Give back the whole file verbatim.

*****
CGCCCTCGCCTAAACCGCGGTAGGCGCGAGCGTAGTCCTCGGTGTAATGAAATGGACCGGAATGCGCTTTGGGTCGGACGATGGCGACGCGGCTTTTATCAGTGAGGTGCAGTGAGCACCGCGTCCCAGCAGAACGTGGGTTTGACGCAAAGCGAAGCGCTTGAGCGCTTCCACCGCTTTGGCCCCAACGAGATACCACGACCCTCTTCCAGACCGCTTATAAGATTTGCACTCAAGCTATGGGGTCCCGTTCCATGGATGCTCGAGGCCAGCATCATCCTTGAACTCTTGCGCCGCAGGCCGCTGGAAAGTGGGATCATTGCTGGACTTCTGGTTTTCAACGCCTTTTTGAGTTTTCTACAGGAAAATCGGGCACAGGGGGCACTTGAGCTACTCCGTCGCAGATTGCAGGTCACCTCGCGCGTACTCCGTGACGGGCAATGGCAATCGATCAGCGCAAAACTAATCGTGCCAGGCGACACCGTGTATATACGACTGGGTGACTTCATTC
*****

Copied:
CGCCCTCGCCTAAACCGCGGTAGGCGCGAGCGTAGTCCTCGGTGTAATGAAATGGACCGGAATGCGCTTTGGGTCGGACGATGGCGACGCGGCTTTTATCAGTGAGGTGCAGTGAGCACCGCGTCCCAGCAGAACGTGGGTTTGACGCAAAGCGAAGCGCTTGAGCGCTTCCACCGCTTTGGCCCCAACGAGATACCACGACCCTCTTCCAGACCGCTTATAAGATTTGCACTCAAGCTATGGGGTCCCGTTCCATGGATGCTCGAGGCCAGCATCATCCTTGAACTCTTGCGCCGCAGGCCGCTGGAAAGTGGGATCATTGCTGGACTTCTGGTTTTCAACGCCTTTTTGAGTTTTCTACAGGAAAATCGGGCACAGGGGGCACTTGAGCTACTCCGTCGCAGATTGCAGGTCACCTCGCGCGTACTCCGTGACGGGCAATGGCAATCGATCAGCGCAAAACTAATCGTGCCAGGCGACACCGTGTATATACGACTGGGTGACTTCATTC